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Now let's talk about dilutions. The governing equation for dilutions is equal to molarity one times volume one, molarity two times volume two. Now, this works out because a molarity is a mol per liter, a volume in liters. The next set, we've got moles per liter, times liters.

So essentially we're saying that if we don't add any new moles, but just add a dilution, or some liquid that doesn't contribute to the amount of the substance in concern, we won't change the moles. All we change is the volume, which affects the molarity, or the concentration. So increase the volume of the inert material or the solvent, and all we do is dilute the solute.

We don't affect the moles of the solute present, just the concentration. So how much water needs to be added to 300 milliliters of a 0.8 Molar solution of Sodium Hydroxide to dilute it to a 0.6 Molar concentration? So if we're going to do this we set up an equation, M1V1 = M2V2. Now we can plug in our values. Molarity one is 0.8 molar, volume one is 300 milliliters.

This equals sum molarity two which is 0.6 molar times an unknown volume. We can then solve for that by rearranging volume 2 = 0.8 times 300 is 240 molar milliliters over 0.6 molar. Molars cancel, leaving us with a volume in milliliters.

240 divided by 0.6 might look like a complicated division, but we can simply multiply both sides by 10. 2400 divided by six, six goes into 2400 400 times, so there are 400 milliliters in V2. Now, you can't stop here. This is not the answer.

But it's probably the answer that most people will choose. What we wanna know is how much water is added. This is the final volume, which means that to find out how much water's added, we need to take our final minus Initial to get the volume added. So we have 400 milliliters minus the 300 initial we see that we only need to add 100 milliliters.

So again, on problems, you can't stop before you actually solve them. This dilution only calculated the final volume. The added volume is a totally different number. So we need to take the final volume, subtract the initial volume to get the added volume. Don't stop short on problems.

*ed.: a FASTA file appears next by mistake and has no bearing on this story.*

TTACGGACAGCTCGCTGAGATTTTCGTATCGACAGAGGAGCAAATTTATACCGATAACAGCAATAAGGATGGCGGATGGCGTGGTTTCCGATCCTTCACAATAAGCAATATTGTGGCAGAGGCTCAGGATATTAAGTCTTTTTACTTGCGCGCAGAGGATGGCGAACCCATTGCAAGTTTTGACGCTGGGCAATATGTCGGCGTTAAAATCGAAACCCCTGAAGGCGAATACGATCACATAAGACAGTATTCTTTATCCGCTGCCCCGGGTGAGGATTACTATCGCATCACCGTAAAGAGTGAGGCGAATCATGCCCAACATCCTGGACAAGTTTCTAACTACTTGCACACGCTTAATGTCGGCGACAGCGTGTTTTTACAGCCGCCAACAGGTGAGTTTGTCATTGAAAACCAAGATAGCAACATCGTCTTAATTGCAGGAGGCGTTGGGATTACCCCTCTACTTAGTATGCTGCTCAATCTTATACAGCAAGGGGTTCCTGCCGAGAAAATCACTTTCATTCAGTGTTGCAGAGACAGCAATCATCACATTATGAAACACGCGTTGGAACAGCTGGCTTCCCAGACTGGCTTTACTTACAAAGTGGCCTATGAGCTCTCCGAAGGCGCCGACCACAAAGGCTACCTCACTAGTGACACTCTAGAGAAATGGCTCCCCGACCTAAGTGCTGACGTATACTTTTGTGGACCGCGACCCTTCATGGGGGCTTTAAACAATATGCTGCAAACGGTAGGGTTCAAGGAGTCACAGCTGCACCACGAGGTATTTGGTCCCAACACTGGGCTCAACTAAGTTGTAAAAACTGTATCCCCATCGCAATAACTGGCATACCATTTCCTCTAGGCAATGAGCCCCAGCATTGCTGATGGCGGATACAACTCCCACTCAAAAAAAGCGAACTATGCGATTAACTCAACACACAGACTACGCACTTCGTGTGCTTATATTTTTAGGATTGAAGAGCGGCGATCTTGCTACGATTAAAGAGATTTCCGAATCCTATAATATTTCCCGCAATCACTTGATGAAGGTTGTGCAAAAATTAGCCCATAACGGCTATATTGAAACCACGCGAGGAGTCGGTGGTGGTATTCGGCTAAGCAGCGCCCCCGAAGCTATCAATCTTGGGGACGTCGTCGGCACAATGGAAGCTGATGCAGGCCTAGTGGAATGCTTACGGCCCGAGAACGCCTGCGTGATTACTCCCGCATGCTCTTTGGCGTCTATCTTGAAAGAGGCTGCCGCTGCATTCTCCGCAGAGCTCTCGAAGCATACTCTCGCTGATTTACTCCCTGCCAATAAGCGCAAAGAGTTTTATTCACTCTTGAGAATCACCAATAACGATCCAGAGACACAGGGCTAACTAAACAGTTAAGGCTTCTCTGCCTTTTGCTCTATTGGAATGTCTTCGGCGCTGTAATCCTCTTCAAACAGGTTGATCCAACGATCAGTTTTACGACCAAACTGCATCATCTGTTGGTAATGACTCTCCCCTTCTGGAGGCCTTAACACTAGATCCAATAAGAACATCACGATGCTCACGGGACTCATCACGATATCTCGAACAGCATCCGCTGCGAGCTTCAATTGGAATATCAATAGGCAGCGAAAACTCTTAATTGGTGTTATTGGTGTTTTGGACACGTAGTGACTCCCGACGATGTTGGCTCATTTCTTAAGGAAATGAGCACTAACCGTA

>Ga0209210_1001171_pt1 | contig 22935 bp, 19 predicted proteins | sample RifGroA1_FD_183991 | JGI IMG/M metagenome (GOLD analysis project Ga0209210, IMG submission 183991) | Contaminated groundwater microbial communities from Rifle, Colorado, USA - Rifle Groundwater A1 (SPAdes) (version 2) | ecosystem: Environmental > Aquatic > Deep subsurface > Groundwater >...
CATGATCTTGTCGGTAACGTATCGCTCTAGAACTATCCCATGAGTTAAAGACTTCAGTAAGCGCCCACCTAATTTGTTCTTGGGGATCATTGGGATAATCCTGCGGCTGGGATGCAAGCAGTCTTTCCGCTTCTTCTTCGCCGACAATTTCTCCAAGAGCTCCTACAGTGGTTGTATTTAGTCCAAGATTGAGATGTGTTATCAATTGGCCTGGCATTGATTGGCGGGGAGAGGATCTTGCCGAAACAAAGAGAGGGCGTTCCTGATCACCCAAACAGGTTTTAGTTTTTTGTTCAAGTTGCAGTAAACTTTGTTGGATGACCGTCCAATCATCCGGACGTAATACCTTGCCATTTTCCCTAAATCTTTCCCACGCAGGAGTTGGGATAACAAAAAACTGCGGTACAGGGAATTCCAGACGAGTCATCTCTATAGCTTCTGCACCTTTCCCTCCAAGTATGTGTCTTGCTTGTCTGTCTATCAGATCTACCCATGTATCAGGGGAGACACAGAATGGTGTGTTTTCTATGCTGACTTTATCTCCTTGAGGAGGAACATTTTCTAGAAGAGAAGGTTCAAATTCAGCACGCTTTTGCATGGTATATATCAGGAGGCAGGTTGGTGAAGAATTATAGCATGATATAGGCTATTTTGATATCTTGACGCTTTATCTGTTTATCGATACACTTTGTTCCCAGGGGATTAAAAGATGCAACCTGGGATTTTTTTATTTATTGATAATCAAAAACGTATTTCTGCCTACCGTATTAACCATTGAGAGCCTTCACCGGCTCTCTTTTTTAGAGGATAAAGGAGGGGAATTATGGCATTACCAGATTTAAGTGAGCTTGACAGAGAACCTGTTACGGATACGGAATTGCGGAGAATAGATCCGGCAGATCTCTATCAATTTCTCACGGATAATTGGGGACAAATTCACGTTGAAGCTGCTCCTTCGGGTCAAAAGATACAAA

Make sure you solve what's asked for. Now, let's do a little bit more complicated dilution problem. What is the final concentration of a solution if 250 mL of 0.8M NaOH is added to 150 mL of 0.4M NaOH, and then diluted with another 100 mL of pure water? Now when we set this up, we're gonna write our dilution equation, M1V1 + M2V2 = some M3V3.

Now on this side, M1 is 0.8 molar plus a V1 of 250 Millilitres plus an M two of 0.4 molar times 150 millilitres equals sum unknown M three times a total volume. What's the total volume? 250 milliliters plus 150 milliliters + 100 milliliters of pure water. And now we can solve these.

0.8 times 250 is 200 Molar milliliters + 0.4 times 150 is 60 Molar milliliters equals M three times 250 plus 150 plus 100 equals 500 milliliters. You're gonna divide this out, 260 Molar milliliters over 500 milliliters. The milliliters cancel and we get 260 / 500 M = M3.

If we multiply these both by 2, we can say that equals 520 / 1000. We then do this division and say that the molarity is equal to 0.52. Now, why does this work? Remember in dilutions, essentially we're just trying to keep track of the mols of NaOH and we know that M1 V1 gives us a set number of mols of NaOH.

We could've added in another M1 V1 for the water but the molarity of the water is 0, so it doesn't even matter. We just plug it in to the total volume because it adds no moles of sodium hydroxide. All the sodium hydroxide comes from our 0.4 molar solution and from our 0.8 molar solution.

Moles of sodium hydroxide plus moles of sodium hydroxide, divided by a total volume. And that's essentially what a dilution problem is, calculating the number of moles in the system and dividing it by the total volume.

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